My grandmother tells me she wants me to read a letter from the electric company, so I follow her into the small room next to her bedroom. This room used to be my great-grandmother’s den many years ago and still has an old lamp of hers and paintings that once hung in her home on Birchwood Avenue.
Every available surface of the den has been taken over with neat stacks of rubberbanded letters and bills and photos my brother and I sent her over the years. There’s my old cat when he was in his prime. There’s my niece when she was in grade school. There three of us stand in our finest suits after my grandfather died.
The letter my grandmother shows me has love letter written on the envelope in her blocky, angular print. The letter has something to do with a penalty charge for refusing mandatory installation of some newfangled meter, and when I tell my grandmother she says “they already told me I don’t have to pay that” and rustles through other stacks and doesn’t find what she’s looking for but doesn’t seem worried.
We both shuffle back to the kitchen to sit at her table and eat cherries and look out onto her beautiful backyard through a big picture window. I can’t remember now if she had this window put in, but I think she did. It would have been the biggest change she’s made since moving from the city 25 years ago. The blood-red carpeting in the living room is still there. The ivory wallpaper with its gold accent still clings to the pillar near the door, and my youngest needs reminding not to pull at its curling edges.
It strikes me during this visit how deliberate and mindful my grandmother is. I used to struggle with even the definition of mindfulness in early sobriety, and here is a living, breathing example before me. When the student is ready, the teacher will appear.
My grandmother doesn’t do anything quickly or half-heartedly. In fact, in the past when I’ve told her we’re in a hurry – that we have to leave by a certain time and that time happens to have been 15 minutes ago – her entire demeanor changes. Her eyes take on a certain wild flightiness. Her shuffle becomes more pronounced but not faster. Her relaxed smile first straightens at the corners and then disappears. The first lesson in mindfulness that I learn from my grandmother is to ditch the schedule.
Early in our visit, she takes my daughters and I to the back bedroom, the one that I don’t like sleeping in because it feels haunted, even though I don’t believe in such things. We look at a very old picture of relatives hanging on the wall. This photograph and a pair of wooden Siamese cats used to hang in the hall in my great-grandmother’s house and they scared me. It was something about the eyes.
L-R: great-great-great grandmother (name unknown); great-great grandfather, Antonas; great-great grandmother, Magdalena
Siamese devils (names unknown)
I notice my own kids have quietly left the room. I get it, kids, but I am older and closer to these relics than I am to youth and need to hear what they have to say. My grandmother tells a story about her great grandmother in the old photograph. This is the second lesson in mindfulness: the key to the past lies in the quiet of the present.
My great-great-great grandmother used to visit the United States regularly. In those days you didn’t need a passport but simply money to travel and something my grandmother called a ship card. When my great-great-great grandmother returned to Lithuania, she brought enough candy for her nine grandchildren in a straw bag that she hung from the ceiling to make sure it lasted. The grandchildren sat below the straw bag transfixed like obedient dogs until it was empty, at which point she traveled into town with her straw bag and filled it with less exotic candies to restore order.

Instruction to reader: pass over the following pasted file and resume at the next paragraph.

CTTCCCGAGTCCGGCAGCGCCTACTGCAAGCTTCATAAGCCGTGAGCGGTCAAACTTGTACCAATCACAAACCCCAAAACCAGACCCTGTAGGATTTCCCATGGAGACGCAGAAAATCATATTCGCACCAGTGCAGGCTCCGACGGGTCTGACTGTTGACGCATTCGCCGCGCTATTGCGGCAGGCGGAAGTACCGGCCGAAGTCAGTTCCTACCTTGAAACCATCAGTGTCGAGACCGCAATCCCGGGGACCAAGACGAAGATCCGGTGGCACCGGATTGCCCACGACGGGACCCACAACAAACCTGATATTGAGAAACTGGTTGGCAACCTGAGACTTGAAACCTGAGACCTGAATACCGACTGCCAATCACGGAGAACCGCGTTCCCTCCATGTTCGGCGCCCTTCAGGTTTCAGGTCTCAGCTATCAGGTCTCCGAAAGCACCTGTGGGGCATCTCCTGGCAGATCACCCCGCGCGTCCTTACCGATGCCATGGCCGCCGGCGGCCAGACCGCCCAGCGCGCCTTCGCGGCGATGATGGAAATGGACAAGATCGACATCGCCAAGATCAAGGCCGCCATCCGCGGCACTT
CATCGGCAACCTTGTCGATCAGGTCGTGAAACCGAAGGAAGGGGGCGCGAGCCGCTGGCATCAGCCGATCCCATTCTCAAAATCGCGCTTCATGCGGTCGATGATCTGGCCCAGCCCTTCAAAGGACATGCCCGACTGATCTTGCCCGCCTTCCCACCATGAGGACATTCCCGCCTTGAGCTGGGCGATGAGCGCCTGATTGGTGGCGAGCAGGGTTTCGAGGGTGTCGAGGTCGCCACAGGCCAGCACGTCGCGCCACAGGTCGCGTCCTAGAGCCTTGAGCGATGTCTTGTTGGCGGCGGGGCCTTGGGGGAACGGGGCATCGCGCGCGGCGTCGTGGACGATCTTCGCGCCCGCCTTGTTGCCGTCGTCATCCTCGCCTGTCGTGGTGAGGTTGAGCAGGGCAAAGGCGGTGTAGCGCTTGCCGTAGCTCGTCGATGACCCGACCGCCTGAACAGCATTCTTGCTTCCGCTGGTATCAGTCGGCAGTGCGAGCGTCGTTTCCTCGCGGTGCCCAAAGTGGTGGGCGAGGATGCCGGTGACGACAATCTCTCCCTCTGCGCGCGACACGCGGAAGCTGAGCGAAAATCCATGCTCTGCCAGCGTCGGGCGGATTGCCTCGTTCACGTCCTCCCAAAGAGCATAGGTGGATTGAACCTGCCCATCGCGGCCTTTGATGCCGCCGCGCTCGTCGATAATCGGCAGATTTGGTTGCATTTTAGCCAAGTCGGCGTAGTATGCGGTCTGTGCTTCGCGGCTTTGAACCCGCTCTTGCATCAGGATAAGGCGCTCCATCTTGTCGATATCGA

My grandmother tells me other very old stories and I make cryptic notes in my phone and think where did I put that small cassette recorder we had years ago and where does one buy cassette tapes now anyway. Unlike my kids, who begrudgingly pose for too-many pictures, my grandmother is a proud, patient model. I take a picture of her standing next to the photo of our very old relatives with haunting eyes and she lays two pair of tiny shoes she believes belonged to my now adult niece on the green shag carpet and asks me to take a picture. I do because I am the archivist and this is my job.
Before we leave, I ask my grandmother to tell me her sauerkraut recipe. She is the only one who can make it and, believe me, the rest of my family gets a little panicky when Thanksgiving rolls around and she’s on the fence about coming. Her recipe involves bagged sauerkraut and chopped cabbage, a whole onion removed at the end, some shredded carrot for sweetness, cloves of allspice and some other ingredients I can’t remember but thankfully wrote down on yellow lined paper I brought home along with a container filled with sauerkraut she’d made a few days prior.
Here’s where I confess I left the sauerkraut overnight in the car and briefly considered serving it anyway but ultimately thought how tragic it would be to poison the family with grandmother’s beloved recipe. I dumped it in the trash and then removed the trash from the house because sauerkraut is potent stuff. I feel terrible about it, and I know I have a lot to learn about mindfulness and not getting so far into putting the kids and myself to bed that I forget to unload the car.
Here’s where I thank you, Dear Reader, for making the visit to my grandmother happen. When I wrote the last post about my grandmother, I had a flimsy excuse not to make the longish drive to see her. And whether or not you meant to change my mind, too many of you commented how you missed your own Dear Grandmothers and how lucky I was to still have mine. I can take a hint, though sometimes it takes a gentle knock upside the head. So I want to thank you for your comments and prompting. My grandmother thanks you too.